Social protection at a crossroad
How can we ensure a resilient and inclusive recovery from COVID-19? How can we hold on to the target of eradicating poverty and hunger by 2030, with the pandemic still ongoing?
I recently had the opportunity to participate as a lead discussant at the UN DESA expert group meeting with many distinguished speakers sharing their insights on achieving the Sustainable Development Goals (SDGs) in 2030 despite the COVID-19 pandemic.
One of sessions discussed future pathways for social protection. Discussants evaluated a set of policies that are gaining significant interest as a tool for recovery but also in building more resilient, adaptive, and inclusive social protection systems going forward.
The COVID-19 pandemic has led to an increased number of social protection measures to help people cope with economic challenges. A total of 4648 policy measures that addressed the economic and health challenges of the pandemic were identified worldwide.
Most of them fall into the field of social assistance (for example cash or in-kind transfers), with 955 policies receiving fiscal support from a government (UNESCWA, 2021). However, many of these programmes are temporary, and it is not yet evident whether they will remain an integral part of social protection in the long run.
Why does this matter?
Many of the challenges that have gained greater visibility during the pandemic have existed long before the pandemic started. As evidenced by the Sustainable Development Goals, the international community and policy makers were still in the pursuit of ending poverty and hunger, and establishing good health and well-being. Yet as many as 115 million people might be pushed into extreme poverty by the end of 2021 — a major setback in the progress already made. Hence, challenges that continued to exist before can worsen if they remain unaddressed. Social protection can constitute a tool to address multiple challenges, including poverty, food insecurity or inequalities.
A major concern or point of debate is fiscal space or fiscal prioritization. In other words, to what extent can countries afford and sustain social protection programmes. This is an ongoing debate, with parties providing various funding solutions, but the most sustainable is often considered to be that of domestic revenues. An initiative in 2015 showed that countries do not need to invest an unreasonable amount in order to implement Social Protection Floors – a framework that captures basic provisions in the area of income and health. In 103 countries, the required resources would amount to less than 5 percent of GDP. There are then only 12 countries which would require international assistance to implement Social Protection Floors as required resources exceed 10 percent of GDP. Already in 2012 – the same year that ILO proposed the Social Protection Floor (Recommendation 202), two UN experts proposed a Global Fund for Social Protection (GFSP) for Least Developed Countries to ensure financial feasibility and enable countries to put ambitious social protection schemes into place. In light of COVID-19, there is a growing momentum to revisit this proposal (for example, see here and here).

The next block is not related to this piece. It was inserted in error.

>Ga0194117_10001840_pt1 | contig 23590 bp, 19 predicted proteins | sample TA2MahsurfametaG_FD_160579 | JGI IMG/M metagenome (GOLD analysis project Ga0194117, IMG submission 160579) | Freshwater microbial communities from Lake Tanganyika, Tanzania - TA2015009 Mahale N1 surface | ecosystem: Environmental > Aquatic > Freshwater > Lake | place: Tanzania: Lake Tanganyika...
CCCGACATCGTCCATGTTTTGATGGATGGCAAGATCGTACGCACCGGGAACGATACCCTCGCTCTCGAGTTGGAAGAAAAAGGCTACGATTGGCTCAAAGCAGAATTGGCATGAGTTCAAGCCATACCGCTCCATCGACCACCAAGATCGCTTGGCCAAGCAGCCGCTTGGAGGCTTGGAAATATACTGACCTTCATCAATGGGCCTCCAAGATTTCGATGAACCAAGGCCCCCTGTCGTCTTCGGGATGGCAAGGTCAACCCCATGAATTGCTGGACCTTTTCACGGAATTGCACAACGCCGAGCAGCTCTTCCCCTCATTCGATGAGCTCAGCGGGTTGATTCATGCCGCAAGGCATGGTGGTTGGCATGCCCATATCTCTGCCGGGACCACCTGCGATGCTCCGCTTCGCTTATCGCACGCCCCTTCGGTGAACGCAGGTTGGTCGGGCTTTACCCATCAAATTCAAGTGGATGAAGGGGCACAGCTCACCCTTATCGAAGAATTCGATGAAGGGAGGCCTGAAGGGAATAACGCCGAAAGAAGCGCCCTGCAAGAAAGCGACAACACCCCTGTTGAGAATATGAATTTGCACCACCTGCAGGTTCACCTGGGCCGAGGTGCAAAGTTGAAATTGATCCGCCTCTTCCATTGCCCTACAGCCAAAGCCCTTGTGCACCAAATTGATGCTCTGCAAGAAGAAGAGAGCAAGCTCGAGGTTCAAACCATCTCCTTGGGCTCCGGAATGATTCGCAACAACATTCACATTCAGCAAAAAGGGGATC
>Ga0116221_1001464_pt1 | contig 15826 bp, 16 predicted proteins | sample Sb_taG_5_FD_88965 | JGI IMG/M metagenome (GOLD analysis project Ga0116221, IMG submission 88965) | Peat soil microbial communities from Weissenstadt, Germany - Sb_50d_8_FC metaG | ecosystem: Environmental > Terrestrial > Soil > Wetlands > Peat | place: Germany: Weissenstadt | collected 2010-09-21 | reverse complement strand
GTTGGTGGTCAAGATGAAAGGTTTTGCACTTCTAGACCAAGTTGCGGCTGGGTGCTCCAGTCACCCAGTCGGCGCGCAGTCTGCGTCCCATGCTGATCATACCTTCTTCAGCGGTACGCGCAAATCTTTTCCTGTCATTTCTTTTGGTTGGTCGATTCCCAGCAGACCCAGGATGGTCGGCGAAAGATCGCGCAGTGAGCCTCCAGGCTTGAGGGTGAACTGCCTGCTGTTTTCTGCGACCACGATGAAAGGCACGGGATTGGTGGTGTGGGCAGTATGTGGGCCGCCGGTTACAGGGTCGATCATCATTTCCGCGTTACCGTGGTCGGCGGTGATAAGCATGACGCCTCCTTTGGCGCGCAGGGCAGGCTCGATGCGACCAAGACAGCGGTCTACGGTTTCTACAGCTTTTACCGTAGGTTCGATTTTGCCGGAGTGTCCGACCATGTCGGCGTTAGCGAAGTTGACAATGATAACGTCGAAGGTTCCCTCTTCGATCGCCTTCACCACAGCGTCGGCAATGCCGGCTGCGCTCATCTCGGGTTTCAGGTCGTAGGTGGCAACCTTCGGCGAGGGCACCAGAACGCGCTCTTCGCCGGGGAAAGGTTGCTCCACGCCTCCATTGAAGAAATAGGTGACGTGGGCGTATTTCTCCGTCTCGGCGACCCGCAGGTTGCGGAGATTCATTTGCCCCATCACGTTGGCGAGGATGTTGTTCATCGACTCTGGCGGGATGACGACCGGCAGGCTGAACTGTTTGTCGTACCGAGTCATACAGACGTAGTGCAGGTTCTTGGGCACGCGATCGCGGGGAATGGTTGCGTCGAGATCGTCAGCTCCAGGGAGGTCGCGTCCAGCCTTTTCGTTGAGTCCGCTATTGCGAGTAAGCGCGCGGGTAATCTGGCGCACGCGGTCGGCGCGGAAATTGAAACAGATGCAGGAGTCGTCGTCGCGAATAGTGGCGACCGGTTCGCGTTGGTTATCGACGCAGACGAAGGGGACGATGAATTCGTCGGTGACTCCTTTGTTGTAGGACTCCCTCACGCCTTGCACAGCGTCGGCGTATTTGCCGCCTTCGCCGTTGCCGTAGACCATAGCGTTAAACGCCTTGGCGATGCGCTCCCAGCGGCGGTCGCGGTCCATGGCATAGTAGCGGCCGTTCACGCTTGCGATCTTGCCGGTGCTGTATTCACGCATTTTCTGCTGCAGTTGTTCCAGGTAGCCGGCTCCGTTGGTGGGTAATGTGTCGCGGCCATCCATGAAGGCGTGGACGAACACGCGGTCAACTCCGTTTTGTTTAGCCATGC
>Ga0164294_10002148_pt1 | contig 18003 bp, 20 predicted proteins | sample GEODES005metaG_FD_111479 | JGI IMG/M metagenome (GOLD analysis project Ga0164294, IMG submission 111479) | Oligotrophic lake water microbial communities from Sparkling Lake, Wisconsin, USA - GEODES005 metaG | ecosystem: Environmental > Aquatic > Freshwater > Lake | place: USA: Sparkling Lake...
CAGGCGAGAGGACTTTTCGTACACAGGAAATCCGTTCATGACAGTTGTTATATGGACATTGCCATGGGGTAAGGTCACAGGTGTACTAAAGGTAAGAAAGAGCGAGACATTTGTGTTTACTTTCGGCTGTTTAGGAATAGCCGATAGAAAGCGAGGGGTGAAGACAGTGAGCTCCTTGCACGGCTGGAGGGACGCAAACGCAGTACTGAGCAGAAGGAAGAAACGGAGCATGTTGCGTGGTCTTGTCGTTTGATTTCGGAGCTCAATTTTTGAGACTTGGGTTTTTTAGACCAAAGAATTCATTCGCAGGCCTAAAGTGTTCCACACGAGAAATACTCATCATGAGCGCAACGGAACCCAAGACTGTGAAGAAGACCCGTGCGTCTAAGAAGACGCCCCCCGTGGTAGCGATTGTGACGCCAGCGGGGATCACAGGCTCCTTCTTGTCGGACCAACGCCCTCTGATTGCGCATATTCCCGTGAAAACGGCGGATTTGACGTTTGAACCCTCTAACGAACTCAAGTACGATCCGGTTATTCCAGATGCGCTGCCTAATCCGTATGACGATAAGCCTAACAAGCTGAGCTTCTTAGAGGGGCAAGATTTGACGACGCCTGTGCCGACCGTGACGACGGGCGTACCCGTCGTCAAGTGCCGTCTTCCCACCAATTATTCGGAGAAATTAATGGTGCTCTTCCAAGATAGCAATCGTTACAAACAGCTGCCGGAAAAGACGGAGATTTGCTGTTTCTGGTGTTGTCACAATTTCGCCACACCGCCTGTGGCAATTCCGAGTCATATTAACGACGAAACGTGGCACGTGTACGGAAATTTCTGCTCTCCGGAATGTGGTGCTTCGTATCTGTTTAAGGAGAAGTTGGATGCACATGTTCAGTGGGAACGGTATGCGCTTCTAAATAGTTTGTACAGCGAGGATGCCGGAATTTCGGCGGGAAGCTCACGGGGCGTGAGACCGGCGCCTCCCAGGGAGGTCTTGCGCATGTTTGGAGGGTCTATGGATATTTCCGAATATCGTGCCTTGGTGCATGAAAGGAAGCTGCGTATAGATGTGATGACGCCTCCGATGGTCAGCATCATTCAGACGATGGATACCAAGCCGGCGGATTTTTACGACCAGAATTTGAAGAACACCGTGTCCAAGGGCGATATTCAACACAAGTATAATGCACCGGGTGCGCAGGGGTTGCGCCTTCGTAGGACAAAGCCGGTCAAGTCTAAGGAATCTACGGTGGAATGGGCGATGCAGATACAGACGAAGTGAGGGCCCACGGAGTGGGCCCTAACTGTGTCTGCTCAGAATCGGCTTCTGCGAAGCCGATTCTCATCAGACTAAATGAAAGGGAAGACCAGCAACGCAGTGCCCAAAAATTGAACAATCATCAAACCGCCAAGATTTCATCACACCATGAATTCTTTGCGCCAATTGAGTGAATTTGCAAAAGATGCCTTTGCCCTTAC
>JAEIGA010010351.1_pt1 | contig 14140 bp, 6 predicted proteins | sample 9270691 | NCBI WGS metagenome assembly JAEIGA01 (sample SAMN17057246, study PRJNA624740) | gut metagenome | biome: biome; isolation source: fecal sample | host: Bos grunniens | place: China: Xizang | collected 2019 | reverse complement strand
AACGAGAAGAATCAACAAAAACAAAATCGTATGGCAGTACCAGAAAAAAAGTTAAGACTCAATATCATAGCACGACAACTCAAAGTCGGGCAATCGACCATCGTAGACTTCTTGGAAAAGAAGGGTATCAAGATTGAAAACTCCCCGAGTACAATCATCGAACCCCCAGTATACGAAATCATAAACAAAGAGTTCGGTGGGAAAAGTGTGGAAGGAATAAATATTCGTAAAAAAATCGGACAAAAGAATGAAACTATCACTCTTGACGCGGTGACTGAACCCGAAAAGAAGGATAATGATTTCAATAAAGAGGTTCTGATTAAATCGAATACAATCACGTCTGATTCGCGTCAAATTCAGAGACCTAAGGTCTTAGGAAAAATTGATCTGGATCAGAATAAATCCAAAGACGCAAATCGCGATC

Another important aspect that was discussed during the expert forum is the availability of data. Data enables evidence-based policy making or to assess the design and feasibility of social policies. Regarding fiscal capacity, the Government Revenue Dataset (with a newly released version in August 2021) can provide a valuable source on domestic revenues. It covers tax and revenue collection in 196 countries since the 1980s and can provide some insights into how previous crises may have affected fiscal space.
Band-aids or pathways to sustainable development?
Overall, the GFSP and current discussions provide examples of opportunities to propel social protection forward in order to address poverty and inequality. Ongoing debates, political will, fiscal space, and prioritization will show whether we are on a pathway towards more adaptive, inclusive, and sustained social protection systems, or whether the current expansion of programmes remain short-lived initiatives.
As we move forward, research can support this process by providing timely insights and advice on the effectiveness of current programmes in addressing persistent challenges, e.g., poverty, hunger, and inequality. At UNU-WIDER, the GRD project, as part of the Domestic Revenue Mobilization programme, is working on different aspects of revenue collection, which can support developing countries to make social protection a lasting solution towards sustainable development.
It is also important to gain a better understanding of the current political climate to see whether public support is aligned with a global mission of building back better, within which social protection can play a crucial role.
The views expressed in this piece are those of the author(s), and do not necessarily reflect the views of the Institute or the United Nations University, nor the programme/project donors.